World Video | Defence | Foreign Affairs | Natural Events | Trade | NZ in World News | NZ National News Video | NZ Regional News | Search

 


Exposed: Elite Club Of Lawyers Make Millions Suing States



Exposed: Elite Club Of Lawyers Who Make Millions From Suing States

A small club of international law firms, arbitrators and financial speculators are fuelling an investment arbitration boom that is costing taxpayers billions of dollars and preventing legislation in the public interest, according to a new report from the Transnational Institute and Corporate Europe Observatory.

Profiting from Injustice uncovers a secretive but burgeoning legal industry which benefits multinationals at the expense of taxpayers, the environment and human rights. Law firms and arbitrators, who are making millions from investment disputes against governments, are actively promoting new cases and lobbying against reform in the public interest.

Cecilia Olivet, from the Transnational Institute, one of the report’s authors said: “The alleged fairness and independence of investment arbitration is entirely illusory. Governments have their hands tied, while multinationals benefit from an inherently pro-corporate bias. A handful of firms are actively encouraging corporate clients to sue governments; meanwhile top arbitrators are using their influence to secure investor-friendly rules and sustain the flow of multi-million dollar lawsuits.”

The 76-page report explains how investment arbitration, which was originally envisioned for cases of straightforward expropriation, has boomed in recent years. There were 450 known cases in 2011, compared to 38 in 1996.[1] Fees and awards have also skyrocketed, with legal and arbitration costs averaging over US$8m per dispute, and exceeding US$30m in some cases.[2]

The industry is dominated by a small number of northern law firms [3] and elite arbitrators.[4] Three firms, Freshfields (UK), White & Case (US), and King & Spalding (US) claim to have been involved in 130 investment treaty cases in 2011 alone, while fifteen arbitrators – the ‘inner mafia’ – have decided on 55% of all known investment treaty disputes.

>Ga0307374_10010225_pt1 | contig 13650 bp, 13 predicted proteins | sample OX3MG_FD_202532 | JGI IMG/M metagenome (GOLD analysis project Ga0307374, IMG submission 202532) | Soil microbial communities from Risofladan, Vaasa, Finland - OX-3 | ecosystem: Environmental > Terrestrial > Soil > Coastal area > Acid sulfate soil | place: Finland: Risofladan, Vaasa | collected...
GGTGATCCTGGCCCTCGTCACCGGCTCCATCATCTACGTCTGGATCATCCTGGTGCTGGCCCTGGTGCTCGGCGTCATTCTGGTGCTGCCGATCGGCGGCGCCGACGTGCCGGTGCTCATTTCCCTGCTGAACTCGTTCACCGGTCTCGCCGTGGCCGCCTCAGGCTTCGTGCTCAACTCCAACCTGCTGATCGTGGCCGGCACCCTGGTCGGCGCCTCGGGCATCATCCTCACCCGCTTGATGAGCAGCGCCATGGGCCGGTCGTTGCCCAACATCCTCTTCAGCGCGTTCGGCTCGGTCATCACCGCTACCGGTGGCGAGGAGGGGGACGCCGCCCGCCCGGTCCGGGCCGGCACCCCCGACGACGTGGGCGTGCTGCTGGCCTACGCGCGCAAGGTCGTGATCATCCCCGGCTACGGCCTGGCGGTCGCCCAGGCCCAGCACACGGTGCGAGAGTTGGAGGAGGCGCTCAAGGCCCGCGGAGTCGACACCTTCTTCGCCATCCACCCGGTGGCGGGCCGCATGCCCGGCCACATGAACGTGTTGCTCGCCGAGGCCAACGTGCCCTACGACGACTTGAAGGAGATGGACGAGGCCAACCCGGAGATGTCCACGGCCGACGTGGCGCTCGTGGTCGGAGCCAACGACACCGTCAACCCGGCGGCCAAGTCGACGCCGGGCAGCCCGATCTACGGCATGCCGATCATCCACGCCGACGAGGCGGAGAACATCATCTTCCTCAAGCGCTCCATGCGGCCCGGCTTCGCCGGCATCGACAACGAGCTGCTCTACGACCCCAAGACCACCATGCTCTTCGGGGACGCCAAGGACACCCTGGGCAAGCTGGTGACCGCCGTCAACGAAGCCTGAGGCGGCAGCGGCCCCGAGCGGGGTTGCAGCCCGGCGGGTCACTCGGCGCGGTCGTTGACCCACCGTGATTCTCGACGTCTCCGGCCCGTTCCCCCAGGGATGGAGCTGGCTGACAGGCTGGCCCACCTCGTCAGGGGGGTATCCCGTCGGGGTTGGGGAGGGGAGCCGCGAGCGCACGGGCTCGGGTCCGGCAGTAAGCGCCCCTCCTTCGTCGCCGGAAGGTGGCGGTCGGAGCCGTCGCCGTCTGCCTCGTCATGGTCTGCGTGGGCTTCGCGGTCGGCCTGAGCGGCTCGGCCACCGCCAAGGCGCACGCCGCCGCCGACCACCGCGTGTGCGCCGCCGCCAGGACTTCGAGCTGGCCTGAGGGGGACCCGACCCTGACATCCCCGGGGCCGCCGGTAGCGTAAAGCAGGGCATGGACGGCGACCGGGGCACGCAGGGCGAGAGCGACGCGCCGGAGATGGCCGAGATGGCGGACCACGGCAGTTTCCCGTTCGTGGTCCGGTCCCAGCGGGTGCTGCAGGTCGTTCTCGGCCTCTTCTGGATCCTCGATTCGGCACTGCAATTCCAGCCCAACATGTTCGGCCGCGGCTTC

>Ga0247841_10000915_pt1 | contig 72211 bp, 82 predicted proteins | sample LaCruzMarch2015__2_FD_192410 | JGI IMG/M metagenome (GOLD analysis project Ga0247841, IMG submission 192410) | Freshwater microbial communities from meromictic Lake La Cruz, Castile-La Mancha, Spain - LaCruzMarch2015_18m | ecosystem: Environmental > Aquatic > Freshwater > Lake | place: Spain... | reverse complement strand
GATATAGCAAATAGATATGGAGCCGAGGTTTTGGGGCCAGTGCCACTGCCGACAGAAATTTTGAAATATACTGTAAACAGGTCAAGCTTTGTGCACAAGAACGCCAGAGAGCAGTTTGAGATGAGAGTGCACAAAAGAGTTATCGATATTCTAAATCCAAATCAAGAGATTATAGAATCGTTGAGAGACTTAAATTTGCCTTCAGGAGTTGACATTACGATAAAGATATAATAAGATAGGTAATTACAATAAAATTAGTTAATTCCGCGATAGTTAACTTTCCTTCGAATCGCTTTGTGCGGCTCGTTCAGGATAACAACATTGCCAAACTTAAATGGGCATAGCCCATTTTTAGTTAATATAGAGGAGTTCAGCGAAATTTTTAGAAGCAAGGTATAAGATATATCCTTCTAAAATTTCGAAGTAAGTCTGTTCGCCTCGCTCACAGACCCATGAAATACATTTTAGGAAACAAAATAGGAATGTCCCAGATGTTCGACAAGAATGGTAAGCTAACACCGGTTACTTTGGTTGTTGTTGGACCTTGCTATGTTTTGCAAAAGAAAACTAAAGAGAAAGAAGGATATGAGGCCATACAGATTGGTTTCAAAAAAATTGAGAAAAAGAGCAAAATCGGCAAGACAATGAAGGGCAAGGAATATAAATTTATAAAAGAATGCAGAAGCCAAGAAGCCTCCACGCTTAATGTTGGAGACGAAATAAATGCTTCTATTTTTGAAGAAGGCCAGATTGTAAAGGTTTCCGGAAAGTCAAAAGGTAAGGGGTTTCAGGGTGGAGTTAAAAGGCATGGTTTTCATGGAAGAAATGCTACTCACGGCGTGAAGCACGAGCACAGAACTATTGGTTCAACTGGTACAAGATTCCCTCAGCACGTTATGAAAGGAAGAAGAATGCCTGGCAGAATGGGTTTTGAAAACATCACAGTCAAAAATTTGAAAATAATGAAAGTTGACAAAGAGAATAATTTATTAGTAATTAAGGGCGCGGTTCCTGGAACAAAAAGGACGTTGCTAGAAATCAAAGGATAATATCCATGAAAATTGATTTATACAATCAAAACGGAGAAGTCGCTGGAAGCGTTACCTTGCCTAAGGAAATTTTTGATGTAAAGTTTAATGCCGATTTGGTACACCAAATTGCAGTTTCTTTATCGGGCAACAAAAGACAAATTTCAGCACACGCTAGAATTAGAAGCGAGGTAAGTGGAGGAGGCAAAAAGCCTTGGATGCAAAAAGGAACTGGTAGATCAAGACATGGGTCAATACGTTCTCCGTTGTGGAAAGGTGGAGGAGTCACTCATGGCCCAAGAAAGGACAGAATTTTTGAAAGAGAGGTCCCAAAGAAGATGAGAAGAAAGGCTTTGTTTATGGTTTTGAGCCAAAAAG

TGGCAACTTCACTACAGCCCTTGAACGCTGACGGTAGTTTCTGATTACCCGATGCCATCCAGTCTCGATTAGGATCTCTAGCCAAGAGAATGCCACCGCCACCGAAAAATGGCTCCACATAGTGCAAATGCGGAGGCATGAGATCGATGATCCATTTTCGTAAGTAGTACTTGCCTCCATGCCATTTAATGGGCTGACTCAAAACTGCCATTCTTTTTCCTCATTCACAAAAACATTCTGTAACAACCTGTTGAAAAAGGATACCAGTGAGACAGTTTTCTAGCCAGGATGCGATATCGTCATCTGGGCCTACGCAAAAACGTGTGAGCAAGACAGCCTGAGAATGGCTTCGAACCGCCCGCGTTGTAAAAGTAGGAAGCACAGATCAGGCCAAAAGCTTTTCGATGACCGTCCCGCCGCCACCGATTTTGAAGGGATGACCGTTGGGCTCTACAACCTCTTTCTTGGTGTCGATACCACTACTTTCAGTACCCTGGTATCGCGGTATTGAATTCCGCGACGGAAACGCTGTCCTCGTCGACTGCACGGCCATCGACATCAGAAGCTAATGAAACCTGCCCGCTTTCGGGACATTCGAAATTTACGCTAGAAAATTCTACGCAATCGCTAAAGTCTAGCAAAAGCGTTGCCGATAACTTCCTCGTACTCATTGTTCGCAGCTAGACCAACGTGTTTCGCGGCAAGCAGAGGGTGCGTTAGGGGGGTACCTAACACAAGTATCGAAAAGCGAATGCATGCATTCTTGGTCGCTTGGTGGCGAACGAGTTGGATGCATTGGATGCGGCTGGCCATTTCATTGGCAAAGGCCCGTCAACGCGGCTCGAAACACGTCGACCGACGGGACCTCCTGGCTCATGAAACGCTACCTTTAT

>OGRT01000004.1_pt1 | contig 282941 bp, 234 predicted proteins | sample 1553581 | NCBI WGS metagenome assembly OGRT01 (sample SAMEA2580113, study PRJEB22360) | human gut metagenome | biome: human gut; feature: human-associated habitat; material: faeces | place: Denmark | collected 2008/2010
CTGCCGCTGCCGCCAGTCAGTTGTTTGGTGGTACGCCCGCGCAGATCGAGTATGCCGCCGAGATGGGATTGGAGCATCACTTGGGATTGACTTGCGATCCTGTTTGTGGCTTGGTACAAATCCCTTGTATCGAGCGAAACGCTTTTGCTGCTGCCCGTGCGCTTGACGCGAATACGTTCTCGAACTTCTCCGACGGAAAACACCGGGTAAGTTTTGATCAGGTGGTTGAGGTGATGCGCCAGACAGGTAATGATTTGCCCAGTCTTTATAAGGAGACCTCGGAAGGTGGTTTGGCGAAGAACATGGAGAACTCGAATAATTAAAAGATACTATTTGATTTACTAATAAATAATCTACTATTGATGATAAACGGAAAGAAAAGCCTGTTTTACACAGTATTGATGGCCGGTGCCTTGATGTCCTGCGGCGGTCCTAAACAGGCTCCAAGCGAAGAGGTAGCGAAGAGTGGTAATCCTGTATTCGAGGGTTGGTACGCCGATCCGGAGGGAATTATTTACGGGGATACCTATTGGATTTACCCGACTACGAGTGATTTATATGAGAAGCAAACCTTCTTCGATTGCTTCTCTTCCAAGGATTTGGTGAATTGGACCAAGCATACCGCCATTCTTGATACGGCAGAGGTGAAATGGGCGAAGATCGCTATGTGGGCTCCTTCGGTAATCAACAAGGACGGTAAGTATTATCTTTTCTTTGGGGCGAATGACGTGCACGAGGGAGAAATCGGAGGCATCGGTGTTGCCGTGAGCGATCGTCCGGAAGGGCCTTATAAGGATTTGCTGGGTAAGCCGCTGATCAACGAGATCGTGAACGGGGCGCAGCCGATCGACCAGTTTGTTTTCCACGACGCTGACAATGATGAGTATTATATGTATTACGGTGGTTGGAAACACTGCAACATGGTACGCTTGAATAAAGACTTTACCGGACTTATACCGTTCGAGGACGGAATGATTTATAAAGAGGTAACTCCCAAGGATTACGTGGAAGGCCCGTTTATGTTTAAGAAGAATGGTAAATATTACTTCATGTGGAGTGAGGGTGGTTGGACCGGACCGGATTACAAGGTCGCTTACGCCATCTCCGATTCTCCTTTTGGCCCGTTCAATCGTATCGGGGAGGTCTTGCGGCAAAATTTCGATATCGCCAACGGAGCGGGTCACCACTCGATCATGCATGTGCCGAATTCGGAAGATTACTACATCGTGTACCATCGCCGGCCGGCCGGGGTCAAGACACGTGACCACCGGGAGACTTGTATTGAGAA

Many arbitrators also act as counsel, as well as working as academics, government advisors, lobbyists and media commentators. Some have strong personal and commercial ties to companies. All this gives them huge influence over the system, which they have a vested interest in sustaining.[5]

The report also describes a new aspect to the investment arbitration industry: third-party funding. Increasingly, investment funds such as Burford (US) and Juridicia (UK) are speculating on cases, lending money to companies so they can sue governments, and taking between 20% and 50% of the final award.[6]

Emblematic investor-state disputes include tobacco giant Philip Morris suing Uruguay and Australia over health warnings on cigarette packets; and Swedish energy multinational Vattenfall seeking $3.7bn from Germany following that country’s decision to phase out nuclear energy.[7]

Some governments are taking action against investment arbitration. Australia no longer allows investor-state provisions in its trade agreements. Bolivia, Ecuador and Venezuela have terminated several investment treaties; and South Africa has just announced that it will neither enter into new agreements nor renew old ones.

Pia Eberhardt, from Corporate Europe Observatory, the other author, said: “The self-serving actions of the investment arbitration industry have unveiled the inherent injustices at the heart of the international investment regime. Governments should either refuse to sign investment treaties, exclude clauses that allow companies to sue the state, or, at the very least, ensure public interest legislation such as environmental protection and human rights can not be challenged.”

Notes

[1] By the end of 2011, the United Nations Conference on Trade and Development (UNCTAD) knew of 450 investor-state disputes. With most arbitration forums subject to confidentiality, the actual number is likely to be much greater. In 1996, only 38 investor-state disputes had been registered at the World Bank’s International Center for Settlement of Investment Disputes (ICSID), the main handler for these arbitrations. (See chapter 2)

[2] In 2009/2010, 151 cases involved corporations demanding at least US$100m from states. One government has just been ordered to pay US$1.7bn in compensation. (See chapter 2 and 3)